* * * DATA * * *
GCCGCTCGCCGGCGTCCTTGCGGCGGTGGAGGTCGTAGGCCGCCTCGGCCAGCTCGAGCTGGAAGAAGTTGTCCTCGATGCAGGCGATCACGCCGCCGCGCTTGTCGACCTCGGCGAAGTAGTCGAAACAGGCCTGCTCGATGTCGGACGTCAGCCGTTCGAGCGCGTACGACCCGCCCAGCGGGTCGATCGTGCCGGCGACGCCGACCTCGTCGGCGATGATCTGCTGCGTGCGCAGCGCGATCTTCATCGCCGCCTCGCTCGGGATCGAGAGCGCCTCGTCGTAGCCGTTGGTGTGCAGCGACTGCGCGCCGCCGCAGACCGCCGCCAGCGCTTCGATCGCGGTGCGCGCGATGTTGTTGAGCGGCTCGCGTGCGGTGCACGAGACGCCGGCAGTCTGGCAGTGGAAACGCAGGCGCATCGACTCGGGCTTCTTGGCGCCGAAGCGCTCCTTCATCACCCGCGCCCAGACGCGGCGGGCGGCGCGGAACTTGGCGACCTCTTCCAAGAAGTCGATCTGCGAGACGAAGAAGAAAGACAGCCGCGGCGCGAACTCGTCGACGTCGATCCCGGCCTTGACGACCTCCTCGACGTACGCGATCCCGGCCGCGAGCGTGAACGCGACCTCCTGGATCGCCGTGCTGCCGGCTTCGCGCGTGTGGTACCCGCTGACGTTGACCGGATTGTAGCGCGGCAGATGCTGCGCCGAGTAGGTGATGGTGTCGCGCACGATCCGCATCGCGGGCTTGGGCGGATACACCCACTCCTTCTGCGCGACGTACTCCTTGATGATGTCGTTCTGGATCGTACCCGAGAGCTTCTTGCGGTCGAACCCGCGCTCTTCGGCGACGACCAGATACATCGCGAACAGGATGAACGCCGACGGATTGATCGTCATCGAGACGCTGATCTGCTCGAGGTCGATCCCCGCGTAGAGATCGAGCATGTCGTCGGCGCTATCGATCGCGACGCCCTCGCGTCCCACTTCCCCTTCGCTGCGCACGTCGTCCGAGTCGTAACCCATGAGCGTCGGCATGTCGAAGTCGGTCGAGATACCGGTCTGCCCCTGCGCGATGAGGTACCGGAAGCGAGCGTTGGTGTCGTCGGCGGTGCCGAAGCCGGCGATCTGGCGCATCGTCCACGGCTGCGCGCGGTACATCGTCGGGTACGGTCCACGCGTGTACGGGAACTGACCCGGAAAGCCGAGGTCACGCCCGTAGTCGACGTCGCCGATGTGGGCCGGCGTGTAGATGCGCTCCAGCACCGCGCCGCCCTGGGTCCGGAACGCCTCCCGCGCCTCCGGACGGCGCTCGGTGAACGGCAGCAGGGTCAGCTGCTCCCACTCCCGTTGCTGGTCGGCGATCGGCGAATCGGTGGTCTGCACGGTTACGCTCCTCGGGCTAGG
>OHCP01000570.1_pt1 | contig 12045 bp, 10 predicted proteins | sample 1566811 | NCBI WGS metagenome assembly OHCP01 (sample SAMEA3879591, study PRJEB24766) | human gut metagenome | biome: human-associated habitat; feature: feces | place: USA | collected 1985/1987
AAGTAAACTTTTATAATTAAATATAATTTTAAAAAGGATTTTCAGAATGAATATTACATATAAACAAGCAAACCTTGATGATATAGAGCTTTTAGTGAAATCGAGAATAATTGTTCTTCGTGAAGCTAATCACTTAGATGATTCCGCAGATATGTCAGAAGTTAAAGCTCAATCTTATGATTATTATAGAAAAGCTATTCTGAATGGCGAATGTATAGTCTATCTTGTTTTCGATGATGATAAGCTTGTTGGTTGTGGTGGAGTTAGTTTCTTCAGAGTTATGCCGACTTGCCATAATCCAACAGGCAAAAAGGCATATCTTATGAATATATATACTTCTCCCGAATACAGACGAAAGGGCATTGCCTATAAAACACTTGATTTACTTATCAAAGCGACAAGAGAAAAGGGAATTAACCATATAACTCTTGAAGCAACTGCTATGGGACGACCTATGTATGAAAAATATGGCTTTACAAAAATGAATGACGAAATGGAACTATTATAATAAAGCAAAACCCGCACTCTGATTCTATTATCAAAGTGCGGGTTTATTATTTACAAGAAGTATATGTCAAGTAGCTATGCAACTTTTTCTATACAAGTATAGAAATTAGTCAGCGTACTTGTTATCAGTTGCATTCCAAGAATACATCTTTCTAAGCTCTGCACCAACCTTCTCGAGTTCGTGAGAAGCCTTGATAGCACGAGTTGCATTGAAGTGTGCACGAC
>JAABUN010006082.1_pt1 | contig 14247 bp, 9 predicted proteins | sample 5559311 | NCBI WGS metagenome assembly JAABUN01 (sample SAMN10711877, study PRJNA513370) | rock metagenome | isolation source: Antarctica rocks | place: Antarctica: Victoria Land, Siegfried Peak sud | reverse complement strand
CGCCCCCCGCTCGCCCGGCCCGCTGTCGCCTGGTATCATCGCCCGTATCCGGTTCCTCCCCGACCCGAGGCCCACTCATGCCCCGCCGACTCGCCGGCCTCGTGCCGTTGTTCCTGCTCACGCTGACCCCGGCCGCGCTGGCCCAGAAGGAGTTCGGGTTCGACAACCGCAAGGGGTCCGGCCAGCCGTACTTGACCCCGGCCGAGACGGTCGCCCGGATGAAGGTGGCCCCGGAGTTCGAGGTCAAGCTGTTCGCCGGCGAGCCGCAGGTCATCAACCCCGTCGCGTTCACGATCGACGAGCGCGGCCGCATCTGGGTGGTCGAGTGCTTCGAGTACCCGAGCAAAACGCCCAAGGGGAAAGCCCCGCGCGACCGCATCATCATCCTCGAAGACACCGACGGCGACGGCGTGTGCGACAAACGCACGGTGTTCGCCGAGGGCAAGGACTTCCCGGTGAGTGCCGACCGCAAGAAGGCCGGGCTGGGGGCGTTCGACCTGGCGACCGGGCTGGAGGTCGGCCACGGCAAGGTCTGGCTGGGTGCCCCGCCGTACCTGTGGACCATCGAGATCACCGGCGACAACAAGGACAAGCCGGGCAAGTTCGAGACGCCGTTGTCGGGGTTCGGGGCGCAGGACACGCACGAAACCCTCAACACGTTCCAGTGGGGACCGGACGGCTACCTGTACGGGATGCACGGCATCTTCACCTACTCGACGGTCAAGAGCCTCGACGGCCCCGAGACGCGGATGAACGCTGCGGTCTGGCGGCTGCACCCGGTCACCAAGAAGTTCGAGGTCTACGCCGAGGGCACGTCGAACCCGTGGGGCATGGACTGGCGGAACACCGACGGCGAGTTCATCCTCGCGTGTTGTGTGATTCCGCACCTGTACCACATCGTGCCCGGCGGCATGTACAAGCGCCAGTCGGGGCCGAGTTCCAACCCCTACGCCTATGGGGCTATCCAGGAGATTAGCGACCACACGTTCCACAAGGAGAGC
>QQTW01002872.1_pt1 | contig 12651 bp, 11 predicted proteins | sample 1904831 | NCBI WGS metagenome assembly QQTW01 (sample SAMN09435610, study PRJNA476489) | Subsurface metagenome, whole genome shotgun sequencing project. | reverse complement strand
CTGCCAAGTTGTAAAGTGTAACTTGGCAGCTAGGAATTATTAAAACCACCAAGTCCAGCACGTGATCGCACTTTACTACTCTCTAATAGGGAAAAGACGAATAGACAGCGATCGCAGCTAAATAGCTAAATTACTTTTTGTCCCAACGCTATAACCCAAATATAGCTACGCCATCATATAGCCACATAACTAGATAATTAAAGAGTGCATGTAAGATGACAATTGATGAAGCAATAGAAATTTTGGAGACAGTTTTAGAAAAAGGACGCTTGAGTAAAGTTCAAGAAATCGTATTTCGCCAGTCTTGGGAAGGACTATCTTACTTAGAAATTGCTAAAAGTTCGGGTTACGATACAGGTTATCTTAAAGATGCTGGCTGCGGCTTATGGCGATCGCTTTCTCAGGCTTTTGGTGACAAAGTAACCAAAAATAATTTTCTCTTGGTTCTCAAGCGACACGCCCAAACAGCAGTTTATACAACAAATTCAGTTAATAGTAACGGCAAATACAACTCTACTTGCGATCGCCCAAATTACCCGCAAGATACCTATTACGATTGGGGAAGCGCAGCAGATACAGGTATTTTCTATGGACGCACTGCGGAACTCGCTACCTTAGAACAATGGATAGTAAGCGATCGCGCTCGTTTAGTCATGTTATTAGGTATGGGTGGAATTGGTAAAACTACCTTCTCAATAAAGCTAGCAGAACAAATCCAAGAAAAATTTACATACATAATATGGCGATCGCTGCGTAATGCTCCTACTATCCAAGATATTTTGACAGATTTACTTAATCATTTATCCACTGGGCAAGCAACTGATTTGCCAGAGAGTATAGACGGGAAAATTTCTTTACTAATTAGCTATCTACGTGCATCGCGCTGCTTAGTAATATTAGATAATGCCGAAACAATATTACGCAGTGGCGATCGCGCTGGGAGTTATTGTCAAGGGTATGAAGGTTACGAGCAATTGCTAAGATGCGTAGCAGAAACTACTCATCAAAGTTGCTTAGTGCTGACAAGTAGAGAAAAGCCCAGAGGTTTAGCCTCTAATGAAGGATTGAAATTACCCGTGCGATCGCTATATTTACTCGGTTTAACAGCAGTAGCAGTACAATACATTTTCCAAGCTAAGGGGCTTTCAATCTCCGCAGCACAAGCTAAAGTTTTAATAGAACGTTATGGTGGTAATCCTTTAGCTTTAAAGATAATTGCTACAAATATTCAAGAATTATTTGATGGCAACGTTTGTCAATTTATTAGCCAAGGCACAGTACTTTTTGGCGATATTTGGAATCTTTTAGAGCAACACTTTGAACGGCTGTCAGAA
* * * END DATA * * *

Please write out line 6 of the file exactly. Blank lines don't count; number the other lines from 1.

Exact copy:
>QQTW01002872.1_pt1 | contig 12651 bp, 11 predicted proteins | sample 1904831 | NCBI WGS metagenome assembly QQTW01 (sample SAMN09435610, study PRJNA476489) | Subsurface metagenome, whole genome shotgun sequencing project. | reverse complement strand